Inflammatory immune cells can flip the genetic script

April 30, 2015 8:47 am | by Ziba Kashef, Yale Univ. | News | Comments

A type of immune cell that promotes inflammation during the immune response, TH17, can convert into another type of cell that reduces inflammation, Yale Univ. researchers have found. The finding, published in Nature, points to a possible therapeutic strategy for inflammation-mediated diseases, such as inflammatory bowel disease, multiple sclerosis and rheumatoid arthritis.

Illuminating the dark zone

April 30, 2015 8:01 am | by Julie Cohen, Univ. of California, Santa Barbara | News | Comments

The human body is a cross between a factory and a construction zone; at least on the cellular level. Certain proteins act as project managers, which direct a wide variety of processes and determine the fate of the cell as a whole. One group of proteins called the WD-repeat (WDR) family helps a cell choose which of the thousands of possible gene products it should manufacture.

“The Future Postponed: Why Declining Investment in Basic Research Threatens a U.S. Innovation Deficit”—was prepared by a committee of MIT researchers and research administrators. Examining how funding cutbacks will affect the future of scientific studies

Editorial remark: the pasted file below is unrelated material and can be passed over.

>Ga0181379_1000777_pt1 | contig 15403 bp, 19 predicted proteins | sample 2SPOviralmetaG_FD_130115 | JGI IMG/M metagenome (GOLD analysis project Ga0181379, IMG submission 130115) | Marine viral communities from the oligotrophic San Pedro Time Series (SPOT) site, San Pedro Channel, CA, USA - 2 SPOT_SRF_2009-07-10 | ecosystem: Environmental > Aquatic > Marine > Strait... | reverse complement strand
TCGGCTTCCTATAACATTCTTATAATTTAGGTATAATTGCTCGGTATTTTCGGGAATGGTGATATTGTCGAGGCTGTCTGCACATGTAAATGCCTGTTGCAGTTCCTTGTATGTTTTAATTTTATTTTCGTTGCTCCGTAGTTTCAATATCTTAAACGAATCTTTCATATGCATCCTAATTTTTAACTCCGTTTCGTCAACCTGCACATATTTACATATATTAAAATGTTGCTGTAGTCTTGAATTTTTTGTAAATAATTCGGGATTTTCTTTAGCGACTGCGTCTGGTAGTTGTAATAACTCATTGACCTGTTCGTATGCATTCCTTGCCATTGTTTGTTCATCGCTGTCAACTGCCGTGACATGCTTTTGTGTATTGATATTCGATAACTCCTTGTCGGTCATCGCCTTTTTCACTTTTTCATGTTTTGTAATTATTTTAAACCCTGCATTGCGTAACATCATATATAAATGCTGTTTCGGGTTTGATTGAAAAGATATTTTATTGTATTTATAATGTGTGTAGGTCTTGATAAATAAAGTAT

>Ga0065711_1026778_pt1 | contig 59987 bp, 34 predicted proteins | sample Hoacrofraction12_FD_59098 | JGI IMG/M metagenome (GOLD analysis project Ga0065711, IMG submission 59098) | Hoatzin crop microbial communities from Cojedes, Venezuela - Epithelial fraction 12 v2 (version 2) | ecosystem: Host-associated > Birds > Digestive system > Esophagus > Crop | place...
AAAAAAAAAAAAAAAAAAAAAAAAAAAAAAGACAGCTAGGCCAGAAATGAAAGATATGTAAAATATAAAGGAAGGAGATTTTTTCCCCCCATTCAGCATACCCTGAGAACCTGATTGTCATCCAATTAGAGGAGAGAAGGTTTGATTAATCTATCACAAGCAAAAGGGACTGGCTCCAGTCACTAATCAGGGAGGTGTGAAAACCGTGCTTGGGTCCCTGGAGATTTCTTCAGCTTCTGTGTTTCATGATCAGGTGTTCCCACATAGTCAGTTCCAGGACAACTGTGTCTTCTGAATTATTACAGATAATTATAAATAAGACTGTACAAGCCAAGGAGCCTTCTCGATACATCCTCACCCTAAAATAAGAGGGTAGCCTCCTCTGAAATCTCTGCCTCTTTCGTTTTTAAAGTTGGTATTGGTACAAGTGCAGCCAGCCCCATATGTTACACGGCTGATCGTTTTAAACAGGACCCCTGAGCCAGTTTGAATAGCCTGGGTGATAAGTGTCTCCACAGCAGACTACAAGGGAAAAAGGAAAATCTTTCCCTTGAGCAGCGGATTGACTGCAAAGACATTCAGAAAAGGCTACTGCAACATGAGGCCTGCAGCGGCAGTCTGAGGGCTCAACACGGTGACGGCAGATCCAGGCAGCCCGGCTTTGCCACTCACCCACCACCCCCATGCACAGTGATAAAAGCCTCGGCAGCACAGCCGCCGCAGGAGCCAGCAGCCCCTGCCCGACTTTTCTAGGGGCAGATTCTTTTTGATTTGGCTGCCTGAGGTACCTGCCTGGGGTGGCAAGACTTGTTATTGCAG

New MIT report details benefits of investment in basic research

April 29, 2015 2:24 pm | by Abby Abazorius, MIT | News | Comments

Last year was a notable one for scientific achievements: In 2014, European researchers discovered a fundamental new particle that sheds light on the origins of the universe, and the European Space Agency successfully landed the first spacecraft on a comet. Chinese researchers, meanwhile, developed the world’s fastest supercomputer, and uncovered new ways to meet global food demand.

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The super-particle is called a Bose-Einstein condensate, where the term condensate denotes a group of particles that all behave in the same way. That it should be possible to create such a condensate was first proposed theoretically by Bose and Einstein i

Quantum particles at play: Game theory elucidates the collective behavior of bosons

April 28, 2015 11:16 am | by LMU Munich | News | Comments

Quantum particles behave in strange ways and are often difficult to study experimentally. Using mathematical methods drawn from game theory, LMU physicists have shown how bosons, which like to enter the same state, can form multiple groups.

A team of researchers using the Advanced Photon Source, above, a U.S. Department of Energy Office of Science User Facility at Argonne National Laboratory, demonstrated unparalleled sensitivity for measuring the distribution of trace elements in thicker sp